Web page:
a lot of the current bands, though, have serious low end, and often prioritize it in their arrangements. part of this probably has to do with bringing the (’bass culture’) new orleans brass tradition into contact with the balkan side of things. and that change being reinforced by bands covering pop songs that come out of other faces of bass culture (”Push It”, “Crazy In Love”, “Thriller”, &c). and it’s least evident in the most trad-oriented bands, which supports that theory. but i wonder whether it’s also about acculturation to a general bass-heavy mode of listening to music, and whether it’ll change over time if this ‘treble culture’ motion continues.

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September 21st, 2009

Bass Poverty & the Politics of Frequency: Kode9 on Treble Culture

photo by jake walters, via the wire

As the treble/bass culcha conversation continues here and there, we keep coming around to the words & work of Kode9 / Steve Goodman. It became increasingly clear, esp as we wait for his book to come out (yo MIT Press, get at a Fellow!), that I should ask him if he’d answer a few building questions, as artist and/or theorist, producer and/or scholar. He was nice enough to shoot back “some quick thoughts.” They appear below, with my questions in boldface. If anyone else has opinions to offer, I am — as they say — all ears. (Thx also to Derek Walmsley for his questions, referred to below, that have spurred my own — and for, presumably, letting me run that great photo above.)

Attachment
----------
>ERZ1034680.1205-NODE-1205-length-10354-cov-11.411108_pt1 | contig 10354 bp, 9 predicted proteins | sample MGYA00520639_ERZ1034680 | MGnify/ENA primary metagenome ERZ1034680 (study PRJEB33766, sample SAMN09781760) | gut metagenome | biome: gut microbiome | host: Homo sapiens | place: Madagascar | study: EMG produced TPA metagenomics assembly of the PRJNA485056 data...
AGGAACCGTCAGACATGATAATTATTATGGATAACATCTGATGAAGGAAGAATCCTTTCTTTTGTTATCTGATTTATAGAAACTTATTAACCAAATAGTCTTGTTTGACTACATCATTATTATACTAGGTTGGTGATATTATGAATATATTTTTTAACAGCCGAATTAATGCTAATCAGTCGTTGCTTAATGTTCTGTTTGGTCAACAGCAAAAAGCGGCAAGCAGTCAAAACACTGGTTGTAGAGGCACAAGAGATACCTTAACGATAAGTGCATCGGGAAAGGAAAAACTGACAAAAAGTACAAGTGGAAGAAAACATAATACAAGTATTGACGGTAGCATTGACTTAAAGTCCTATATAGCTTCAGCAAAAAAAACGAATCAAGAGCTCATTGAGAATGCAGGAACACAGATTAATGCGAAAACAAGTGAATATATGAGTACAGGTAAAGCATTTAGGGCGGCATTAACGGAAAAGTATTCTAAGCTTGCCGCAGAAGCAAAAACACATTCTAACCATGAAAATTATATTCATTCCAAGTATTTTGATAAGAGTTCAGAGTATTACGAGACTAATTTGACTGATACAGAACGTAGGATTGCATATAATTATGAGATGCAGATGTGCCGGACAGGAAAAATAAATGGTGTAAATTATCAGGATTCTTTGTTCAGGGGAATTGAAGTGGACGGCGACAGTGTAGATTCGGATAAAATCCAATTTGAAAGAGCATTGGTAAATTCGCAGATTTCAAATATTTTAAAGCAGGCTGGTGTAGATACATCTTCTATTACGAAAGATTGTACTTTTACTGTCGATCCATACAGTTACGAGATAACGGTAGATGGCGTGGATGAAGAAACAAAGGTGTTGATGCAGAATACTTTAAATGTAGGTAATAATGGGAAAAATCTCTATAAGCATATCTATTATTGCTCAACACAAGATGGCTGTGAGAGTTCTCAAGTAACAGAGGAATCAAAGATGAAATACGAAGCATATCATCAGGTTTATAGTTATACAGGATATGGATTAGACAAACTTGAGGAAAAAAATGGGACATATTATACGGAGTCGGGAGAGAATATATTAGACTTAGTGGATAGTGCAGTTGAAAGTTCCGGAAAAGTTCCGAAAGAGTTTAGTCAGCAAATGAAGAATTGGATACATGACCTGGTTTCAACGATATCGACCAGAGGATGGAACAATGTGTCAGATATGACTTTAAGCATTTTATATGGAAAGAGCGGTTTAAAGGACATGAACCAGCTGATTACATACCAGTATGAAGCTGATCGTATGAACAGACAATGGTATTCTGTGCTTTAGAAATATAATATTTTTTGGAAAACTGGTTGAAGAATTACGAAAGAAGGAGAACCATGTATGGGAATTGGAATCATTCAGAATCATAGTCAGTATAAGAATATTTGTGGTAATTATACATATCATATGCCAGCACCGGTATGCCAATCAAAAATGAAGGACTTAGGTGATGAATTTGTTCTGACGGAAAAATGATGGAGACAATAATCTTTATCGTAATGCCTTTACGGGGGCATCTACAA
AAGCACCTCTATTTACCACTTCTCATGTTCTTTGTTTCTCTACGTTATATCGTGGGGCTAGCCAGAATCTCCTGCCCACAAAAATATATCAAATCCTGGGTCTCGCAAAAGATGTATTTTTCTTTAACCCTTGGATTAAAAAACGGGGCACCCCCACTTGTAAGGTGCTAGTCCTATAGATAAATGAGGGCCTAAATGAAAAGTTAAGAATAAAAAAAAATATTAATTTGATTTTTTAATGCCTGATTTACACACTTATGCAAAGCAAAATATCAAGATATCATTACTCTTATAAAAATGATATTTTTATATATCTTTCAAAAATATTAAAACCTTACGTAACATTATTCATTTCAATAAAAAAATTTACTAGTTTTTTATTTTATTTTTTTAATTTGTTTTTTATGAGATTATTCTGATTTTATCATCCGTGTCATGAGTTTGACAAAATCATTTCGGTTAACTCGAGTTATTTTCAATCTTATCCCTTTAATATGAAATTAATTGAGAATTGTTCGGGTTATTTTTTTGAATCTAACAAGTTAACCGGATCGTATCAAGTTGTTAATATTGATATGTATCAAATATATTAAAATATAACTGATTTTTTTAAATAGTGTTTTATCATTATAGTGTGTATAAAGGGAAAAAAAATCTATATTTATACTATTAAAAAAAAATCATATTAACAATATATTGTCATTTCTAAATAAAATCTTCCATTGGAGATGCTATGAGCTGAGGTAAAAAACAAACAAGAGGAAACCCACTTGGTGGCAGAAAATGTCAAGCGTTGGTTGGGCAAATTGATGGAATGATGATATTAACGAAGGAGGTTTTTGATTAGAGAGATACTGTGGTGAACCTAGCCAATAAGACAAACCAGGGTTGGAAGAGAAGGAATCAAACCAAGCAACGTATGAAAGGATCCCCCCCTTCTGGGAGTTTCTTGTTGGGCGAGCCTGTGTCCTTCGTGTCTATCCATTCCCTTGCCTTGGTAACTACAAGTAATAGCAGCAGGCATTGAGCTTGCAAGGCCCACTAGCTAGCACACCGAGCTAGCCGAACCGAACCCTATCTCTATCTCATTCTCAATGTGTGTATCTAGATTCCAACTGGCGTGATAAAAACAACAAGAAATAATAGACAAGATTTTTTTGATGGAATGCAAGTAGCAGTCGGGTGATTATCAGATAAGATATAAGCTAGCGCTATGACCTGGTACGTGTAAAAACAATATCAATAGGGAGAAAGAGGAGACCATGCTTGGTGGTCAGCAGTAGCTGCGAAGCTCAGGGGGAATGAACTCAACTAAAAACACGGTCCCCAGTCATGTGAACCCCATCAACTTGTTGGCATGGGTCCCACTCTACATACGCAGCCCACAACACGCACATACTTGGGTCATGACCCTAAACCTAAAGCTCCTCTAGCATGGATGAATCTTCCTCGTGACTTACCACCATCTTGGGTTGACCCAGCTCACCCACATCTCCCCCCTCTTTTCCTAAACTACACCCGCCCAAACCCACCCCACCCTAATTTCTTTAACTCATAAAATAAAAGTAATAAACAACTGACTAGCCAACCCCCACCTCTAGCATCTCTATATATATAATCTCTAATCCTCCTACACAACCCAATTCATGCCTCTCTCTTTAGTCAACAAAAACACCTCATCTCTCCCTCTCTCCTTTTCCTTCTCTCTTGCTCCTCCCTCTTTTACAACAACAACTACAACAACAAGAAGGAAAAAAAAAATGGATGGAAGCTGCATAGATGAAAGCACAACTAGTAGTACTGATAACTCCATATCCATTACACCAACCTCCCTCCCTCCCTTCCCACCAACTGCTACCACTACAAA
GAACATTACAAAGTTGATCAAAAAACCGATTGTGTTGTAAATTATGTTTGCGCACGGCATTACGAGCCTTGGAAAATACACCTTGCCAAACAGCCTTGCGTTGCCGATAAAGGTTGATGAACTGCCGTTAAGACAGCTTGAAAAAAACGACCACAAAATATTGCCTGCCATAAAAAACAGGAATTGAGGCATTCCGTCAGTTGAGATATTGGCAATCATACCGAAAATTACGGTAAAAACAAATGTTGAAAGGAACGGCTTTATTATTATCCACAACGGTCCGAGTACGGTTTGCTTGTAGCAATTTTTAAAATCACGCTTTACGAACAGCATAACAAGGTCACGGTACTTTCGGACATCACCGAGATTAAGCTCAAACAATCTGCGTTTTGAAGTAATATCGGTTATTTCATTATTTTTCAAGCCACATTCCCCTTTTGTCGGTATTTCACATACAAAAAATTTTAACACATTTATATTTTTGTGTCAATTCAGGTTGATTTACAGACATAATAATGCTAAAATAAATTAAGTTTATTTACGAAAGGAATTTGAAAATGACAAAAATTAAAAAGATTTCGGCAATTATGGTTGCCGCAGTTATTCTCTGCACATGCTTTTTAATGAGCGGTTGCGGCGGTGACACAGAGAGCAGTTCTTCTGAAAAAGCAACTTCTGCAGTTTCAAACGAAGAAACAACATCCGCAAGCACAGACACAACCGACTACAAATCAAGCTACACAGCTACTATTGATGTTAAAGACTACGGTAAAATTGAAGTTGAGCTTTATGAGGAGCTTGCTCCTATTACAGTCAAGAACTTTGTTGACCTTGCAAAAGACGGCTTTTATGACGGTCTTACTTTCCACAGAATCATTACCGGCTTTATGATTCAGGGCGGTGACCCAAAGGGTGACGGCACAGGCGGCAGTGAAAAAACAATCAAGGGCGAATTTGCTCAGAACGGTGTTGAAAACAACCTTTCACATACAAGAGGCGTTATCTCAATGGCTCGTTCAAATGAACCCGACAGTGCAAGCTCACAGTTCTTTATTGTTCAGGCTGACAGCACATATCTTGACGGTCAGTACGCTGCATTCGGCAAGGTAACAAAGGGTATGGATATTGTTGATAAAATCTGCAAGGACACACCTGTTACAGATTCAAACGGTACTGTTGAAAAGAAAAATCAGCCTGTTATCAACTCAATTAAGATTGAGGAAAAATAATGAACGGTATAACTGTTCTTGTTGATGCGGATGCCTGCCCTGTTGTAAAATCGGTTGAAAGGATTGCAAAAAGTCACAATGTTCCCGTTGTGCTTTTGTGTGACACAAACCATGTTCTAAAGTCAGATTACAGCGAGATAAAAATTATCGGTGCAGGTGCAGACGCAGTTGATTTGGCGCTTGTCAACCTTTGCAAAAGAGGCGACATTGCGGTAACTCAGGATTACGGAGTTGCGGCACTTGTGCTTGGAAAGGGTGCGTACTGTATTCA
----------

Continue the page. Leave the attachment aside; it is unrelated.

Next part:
* Listening to music via mobile devices appears increasingly common, and has been an aspect of street/public culture especially remarked on in the UK/London. Don Letts recently told the Guardian that, “It’s disturbing when I see kids on buses, listening to music on their phones, and it’s just going: tsk, tsk, tsk, tsk, with no bass. Bass culture is Jamaica’s gift to the world and technology is, kind of, ruining that. Bass is sexy. Women respond to bass.” Knowing something of your own interest in bass, both as a scholar and as a producer/DJ/labelhead, I’m very curious about your take on this phenomenon and its phenomenological implications.